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Saturday, 4 March 2017

Wave that shroud

The evidence of priming studies suggests that reminding people of their mortality increases the appeal of authoritarian ideas, which may become reassuring in the context of the terror of death.

Daniel Kahneman - Thinking, Fast and Slow (2011)


From the BBC

Tens of thousands of people - including NHS workers, campaigners and union representatives - have marched in London to protest against "yet more austerity" in the health service.

Protesters on the #OurNHS march wanted to draw attention to plans which could see hospital services in nearly two-thirds of England cut back.

Union leaders say many NHS services "are on their knees".

The Department of Health says it is investing an extra £4bn in the NHS.


I have no strong views about the NHS, our experiences have been both good and not so good, but the latest bout of shroud-waving reminds one of how tiresomely self-righteous NHS supporters can be.

They may have a point and they may not, but surely many neutral observers will never know because they have heard it all before and the will to check these things evaporated years ago.

I see Corbyn addressed the faithful too. He would.

6 comments:

Sam Vega said...

Like you, I don't have particularly strong views on the NHS. And if I did have, they wouldn't be much use to anyone else, because they would be likely to be forged in times of exceptional crisis that are uniquely mine. My strong views would reflect the fact that the NHS saved me or a loved one, or let me down badly.

It's probably not all that bad a way of organising health care, but many countries seem to do as well or better with different systems. Corbyn and co. get involved by confusing means and ends. The NHS is a means to better health, but left-wing politicians tend to see it as an end in itself. Pump it full of money, keep reorganising it, keep talking about it, keep the show on the road...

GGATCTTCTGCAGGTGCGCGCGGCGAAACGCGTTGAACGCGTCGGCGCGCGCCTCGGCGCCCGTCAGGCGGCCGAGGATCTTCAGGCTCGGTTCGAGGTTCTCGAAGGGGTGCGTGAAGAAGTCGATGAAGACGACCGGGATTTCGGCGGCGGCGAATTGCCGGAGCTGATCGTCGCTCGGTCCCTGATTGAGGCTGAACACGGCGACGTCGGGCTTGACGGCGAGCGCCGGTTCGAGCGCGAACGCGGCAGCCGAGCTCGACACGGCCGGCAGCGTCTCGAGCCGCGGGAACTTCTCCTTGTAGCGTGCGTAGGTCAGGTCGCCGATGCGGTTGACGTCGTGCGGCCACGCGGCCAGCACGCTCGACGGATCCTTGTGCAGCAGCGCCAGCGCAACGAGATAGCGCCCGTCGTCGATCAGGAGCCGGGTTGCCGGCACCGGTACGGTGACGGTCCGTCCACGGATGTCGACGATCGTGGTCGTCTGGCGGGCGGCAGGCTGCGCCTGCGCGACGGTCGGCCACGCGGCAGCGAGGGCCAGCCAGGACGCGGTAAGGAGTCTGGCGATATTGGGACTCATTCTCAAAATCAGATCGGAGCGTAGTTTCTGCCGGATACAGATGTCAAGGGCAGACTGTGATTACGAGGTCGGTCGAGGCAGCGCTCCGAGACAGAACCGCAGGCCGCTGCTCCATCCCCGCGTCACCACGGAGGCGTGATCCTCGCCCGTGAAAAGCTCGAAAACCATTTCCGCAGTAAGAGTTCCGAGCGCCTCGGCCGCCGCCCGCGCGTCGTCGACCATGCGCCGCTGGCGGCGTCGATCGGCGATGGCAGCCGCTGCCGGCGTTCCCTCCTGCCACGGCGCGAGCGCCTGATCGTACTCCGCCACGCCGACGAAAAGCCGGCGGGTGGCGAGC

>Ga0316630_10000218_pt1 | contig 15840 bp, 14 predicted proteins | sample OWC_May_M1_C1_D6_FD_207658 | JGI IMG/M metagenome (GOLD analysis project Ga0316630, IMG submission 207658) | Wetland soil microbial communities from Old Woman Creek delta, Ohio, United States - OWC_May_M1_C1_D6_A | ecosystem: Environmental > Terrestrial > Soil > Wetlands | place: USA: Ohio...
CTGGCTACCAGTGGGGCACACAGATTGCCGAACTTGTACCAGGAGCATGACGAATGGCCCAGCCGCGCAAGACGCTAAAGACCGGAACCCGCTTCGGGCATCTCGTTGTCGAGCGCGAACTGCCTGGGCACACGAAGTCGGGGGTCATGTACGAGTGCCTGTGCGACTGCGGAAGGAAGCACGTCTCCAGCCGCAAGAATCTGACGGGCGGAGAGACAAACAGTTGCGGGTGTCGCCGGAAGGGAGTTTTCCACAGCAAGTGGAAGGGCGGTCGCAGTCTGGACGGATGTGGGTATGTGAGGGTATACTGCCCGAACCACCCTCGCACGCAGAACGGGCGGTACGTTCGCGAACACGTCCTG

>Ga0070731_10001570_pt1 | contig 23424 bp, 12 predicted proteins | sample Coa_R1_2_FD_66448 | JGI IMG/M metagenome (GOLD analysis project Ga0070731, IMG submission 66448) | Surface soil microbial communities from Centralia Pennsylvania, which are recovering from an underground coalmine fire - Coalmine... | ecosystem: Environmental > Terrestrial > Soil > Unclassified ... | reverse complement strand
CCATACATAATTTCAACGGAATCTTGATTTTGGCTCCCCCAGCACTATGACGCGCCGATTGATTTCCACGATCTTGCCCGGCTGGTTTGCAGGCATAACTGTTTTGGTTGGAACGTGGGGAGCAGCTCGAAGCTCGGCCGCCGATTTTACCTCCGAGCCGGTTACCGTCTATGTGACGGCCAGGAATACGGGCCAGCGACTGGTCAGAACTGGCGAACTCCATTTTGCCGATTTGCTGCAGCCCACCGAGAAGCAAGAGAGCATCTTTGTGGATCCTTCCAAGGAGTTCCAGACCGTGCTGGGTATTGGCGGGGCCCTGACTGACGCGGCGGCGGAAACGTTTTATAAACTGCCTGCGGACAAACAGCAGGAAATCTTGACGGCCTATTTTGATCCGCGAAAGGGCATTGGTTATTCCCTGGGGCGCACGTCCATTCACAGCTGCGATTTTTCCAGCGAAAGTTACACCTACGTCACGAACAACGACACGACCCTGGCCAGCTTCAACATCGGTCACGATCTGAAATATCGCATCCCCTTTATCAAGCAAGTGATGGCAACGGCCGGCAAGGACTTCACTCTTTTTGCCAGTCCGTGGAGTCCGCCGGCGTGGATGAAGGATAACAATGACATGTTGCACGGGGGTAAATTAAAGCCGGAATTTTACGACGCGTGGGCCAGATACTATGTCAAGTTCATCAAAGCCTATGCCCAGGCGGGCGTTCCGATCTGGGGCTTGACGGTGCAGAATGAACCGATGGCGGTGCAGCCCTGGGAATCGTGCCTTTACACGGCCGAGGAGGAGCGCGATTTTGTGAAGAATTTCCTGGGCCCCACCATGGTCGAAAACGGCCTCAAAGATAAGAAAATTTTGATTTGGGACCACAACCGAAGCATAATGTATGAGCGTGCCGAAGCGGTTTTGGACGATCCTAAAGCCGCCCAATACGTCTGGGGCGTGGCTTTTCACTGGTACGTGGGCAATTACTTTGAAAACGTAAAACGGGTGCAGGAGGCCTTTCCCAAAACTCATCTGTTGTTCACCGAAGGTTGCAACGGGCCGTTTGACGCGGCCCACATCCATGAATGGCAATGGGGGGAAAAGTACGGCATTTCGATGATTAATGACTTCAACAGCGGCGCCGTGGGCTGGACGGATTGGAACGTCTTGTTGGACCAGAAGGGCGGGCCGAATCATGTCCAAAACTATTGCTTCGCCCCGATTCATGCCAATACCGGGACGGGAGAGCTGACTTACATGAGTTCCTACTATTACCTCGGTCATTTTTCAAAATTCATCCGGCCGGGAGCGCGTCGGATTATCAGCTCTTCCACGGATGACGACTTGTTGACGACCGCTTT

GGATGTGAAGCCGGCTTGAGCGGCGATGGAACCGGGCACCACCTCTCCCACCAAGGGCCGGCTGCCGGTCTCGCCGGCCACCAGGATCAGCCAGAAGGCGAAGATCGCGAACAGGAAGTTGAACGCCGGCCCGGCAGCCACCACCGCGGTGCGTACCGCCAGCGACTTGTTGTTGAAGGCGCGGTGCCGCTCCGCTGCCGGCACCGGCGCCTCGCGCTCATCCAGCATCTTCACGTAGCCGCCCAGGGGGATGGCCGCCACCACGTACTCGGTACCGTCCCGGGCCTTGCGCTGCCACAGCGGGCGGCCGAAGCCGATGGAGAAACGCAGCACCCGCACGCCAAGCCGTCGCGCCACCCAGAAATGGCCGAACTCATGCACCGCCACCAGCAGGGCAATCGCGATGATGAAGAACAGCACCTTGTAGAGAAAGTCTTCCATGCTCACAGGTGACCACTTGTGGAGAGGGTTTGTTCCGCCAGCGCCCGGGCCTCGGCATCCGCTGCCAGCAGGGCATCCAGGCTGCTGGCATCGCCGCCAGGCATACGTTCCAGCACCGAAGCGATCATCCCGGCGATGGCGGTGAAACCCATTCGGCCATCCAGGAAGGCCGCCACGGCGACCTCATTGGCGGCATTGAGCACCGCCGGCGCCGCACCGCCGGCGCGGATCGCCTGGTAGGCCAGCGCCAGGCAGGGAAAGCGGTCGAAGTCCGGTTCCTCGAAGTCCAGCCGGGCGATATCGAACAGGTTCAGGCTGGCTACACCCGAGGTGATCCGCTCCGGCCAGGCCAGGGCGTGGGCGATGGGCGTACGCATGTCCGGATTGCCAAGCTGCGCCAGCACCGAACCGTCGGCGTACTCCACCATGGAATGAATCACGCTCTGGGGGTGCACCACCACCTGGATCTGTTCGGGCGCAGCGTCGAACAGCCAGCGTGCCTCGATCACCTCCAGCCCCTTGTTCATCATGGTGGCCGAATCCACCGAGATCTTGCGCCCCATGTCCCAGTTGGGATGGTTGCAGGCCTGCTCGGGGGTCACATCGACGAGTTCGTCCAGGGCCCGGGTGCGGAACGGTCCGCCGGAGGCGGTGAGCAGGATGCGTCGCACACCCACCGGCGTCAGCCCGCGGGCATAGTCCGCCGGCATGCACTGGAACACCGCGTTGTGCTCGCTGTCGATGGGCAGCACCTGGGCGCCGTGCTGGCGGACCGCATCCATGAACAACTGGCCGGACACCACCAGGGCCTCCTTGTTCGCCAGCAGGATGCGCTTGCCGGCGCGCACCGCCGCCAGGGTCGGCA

Michael said...

Good point Sam...

" left-wing politicians tend to see it as an end in itself. Pump it full of money, keep reorganising it, keep talking about it, keep the show on the road...".

What I can't understand, is that if left-wingers always want to blame 'management' for failure, then why don't they go for the endless streams of drivel coming from the incompetent piled-up tiers of NHS managing hierarchies?

It doesn't take too much to see the costs of keeping all those bean-counters and paper-clip collectors, and compare them with the actual people who do the proper medical work.

Roger said...

You don't know what you've got till its gone.

The British are very good at getting a quart out of a pint pot. The Treasury has relied on this for years, NHS funding has been starved of nearly 2Bn/year for years and years compared with our European neighbours. A mostly good organisation is always on the end of a Treasury Rob Peter To Pay Paul game. When the screaming gets too bad the names of Peter and Paul get changed around a bit until next time. The unions and the workers do their bit too - only to be expected and managed.